Understanding Employment Law and Maternity Leave in California
By Gregory Thyberg on April 16, 2019
California employment law offers certain protections and benefits to workers throughout the state when faced with certain medical situations, including childbirth. California has many different laws for maternity leave, giving families different benefits, which sometimes includes job protection, when welcoming a new baby or adopting a child.
At Thyberg Law, attorney Gregory Thyberg helps clients understand employment law and maternity leave in California. If you live in or around Sacramento, CA and would like more information about employment law and maternity leave, we welcome you to schedule a consultation.
How Much Time Is Given for Maternity Leave?
Many individual employers offer paid maternity leave with the amount of paid leave varying based on the employer. Regardless of an employer voluntarily providing paid leave, most employed women in Sacramento and the rest of the state can take up to six weeks of maternity leave in accordance with California's employment laws.
The State of California's Employment and Development Department (EDD) provides detailed explanations of how each law applies to maternity leave, including length of time off, job protections, and pay. Let's take a closer look at these laws.
Paid Family Leave
Paid Family Leave (PFL) is available to new mothers and fathers, providing new parents partial paid time off from work.
PFL allows eligible pregnant women to receive up to four weeks of Disability Insurance (DI) before her expected due date, six weeks of DI after a normal delivery, and eight weeks of DI in the event of a Cesarean section.
Although PFL provides women paid maternity leave from work, it does not offer job protection. However, other California employment laws do offer job protection for women on maternity leave and may apply where PFL does not.
Family and Medical Leave Act
The Family and Medical Leave Act (FMLA) is a federal law that provides job protection when taking maternity or other family-related medical reasons for eligible employees under covered employers.
Eligible employees may take up to 12 work weeks of leave within a year after the birth of a child. These 12 weeks come with guaranteed job protection, however, they are unpaid.
California Family Rights Act
The California Family Rights Act (CFRA) is a state law that is very similar to the FMLA. The CFRA allows eligible employees to take up to 12 work weeks off of work to bond with a new baby.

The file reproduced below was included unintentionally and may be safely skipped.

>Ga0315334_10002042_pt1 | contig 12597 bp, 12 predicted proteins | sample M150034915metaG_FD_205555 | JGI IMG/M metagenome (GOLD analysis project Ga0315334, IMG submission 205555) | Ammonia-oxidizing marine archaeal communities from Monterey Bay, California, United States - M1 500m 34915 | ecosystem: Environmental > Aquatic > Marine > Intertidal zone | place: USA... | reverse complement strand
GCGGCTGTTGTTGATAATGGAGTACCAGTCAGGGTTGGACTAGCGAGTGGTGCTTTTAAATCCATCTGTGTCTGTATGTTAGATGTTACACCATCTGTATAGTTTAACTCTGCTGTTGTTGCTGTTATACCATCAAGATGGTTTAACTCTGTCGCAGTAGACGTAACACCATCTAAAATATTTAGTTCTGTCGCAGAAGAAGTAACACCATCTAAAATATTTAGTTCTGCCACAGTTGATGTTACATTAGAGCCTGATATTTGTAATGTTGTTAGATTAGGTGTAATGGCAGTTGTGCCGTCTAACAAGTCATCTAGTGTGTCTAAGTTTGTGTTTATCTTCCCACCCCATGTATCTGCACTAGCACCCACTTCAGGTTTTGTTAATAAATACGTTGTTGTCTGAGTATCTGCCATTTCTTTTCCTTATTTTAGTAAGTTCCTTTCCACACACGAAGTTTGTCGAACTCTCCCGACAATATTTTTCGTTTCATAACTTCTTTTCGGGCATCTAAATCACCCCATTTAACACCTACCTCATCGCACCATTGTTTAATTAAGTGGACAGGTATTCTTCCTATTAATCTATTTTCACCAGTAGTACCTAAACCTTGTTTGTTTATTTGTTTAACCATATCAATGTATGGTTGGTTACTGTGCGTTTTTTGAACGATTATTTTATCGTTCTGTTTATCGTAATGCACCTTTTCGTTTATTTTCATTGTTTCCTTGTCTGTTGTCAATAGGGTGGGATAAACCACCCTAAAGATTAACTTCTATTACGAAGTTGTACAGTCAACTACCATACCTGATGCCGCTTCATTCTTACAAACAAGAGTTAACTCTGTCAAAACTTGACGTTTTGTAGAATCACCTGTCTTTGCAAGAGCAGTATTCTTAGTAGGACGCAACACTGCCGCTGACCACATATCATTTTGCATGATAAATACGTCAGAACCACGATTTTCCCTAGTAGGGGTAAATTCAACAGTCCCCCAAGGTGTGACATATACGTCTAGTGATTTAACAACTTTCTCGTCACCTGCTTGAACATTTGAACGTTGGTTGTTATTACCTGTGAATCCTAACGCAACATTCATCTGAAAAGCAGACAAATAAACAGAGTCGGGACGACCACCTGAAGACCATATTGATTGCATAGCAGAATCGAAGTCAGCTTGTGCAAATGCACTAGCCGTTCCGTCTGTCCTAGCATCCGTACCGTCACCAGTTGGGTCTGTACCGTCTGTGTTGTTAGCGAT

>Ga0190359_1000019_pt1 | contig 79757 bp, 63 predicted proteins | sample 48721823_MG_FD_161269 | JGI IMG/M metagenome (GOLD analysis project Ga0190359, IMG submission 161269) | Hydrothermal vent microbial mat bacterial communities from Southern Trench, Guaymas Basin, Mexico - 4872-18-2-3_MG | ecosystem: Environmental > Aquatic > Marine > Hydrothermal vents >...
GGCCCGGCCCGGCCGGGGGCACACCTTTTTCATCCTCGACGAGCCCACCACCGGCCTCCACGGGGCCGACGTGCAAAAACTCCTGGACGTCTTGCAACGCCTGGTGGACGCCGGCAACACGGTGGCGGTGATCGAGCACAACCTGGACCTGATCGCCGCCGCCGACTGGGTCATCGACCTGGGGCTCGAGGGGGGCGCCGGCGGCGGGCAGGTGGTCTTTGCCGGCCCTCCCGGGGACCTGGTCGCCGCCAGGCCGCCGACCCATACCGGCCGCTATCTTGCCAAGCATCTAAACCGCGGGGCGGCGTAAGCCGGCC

Like the FMLA, the CFRA provides eligible employees job protection during their time off. Also similar to the FMLA, time off is unpaid under the CFRA.
New Parent Leave Act
The New Parent Leave Act (PLA) covers more employees than the FMLA and CFRA, which typically apply to those who work for larger companies and have worked a certain amount of hours for over a year with the same employer.
Those who work for small employers with 20 or more employees and may not have qualified for FMLA or CFRA benefits, may be eligible for similar protections under the NPLA.
With the NPLA, eligible employees may take up to 12 weeks of unpaid leave to bond and care for a newborn and recover from childbirth. As with the FMLA and CFRA, the employee's job is protected during this time.
California Laws Protect Women from Being Fired for Taking Maternity Leave
Under the FMLA, CFRA, and NPLA, a woman cannot be fired for taking maternity leave. However, a woman may be laid off or fired for a misconduct committed prior to leave if the lay off or firing has nothing to do with her maternity leave.
When a woman is fired while on maternity leave, it's important to seek the help of an employment law attorney. An employment law attorney can help determine if the termination was in violation of California laws and if so, can help hold at-fault employers responsible for breaking employment laws.
Contact Thyberg Law
If you were fired while on maternity leave, you are encouraged to schedule a consultation with Sacramento attorney Gregory Thyberg at (916) 204-9173 so that he can review the details of your case and help you move forward.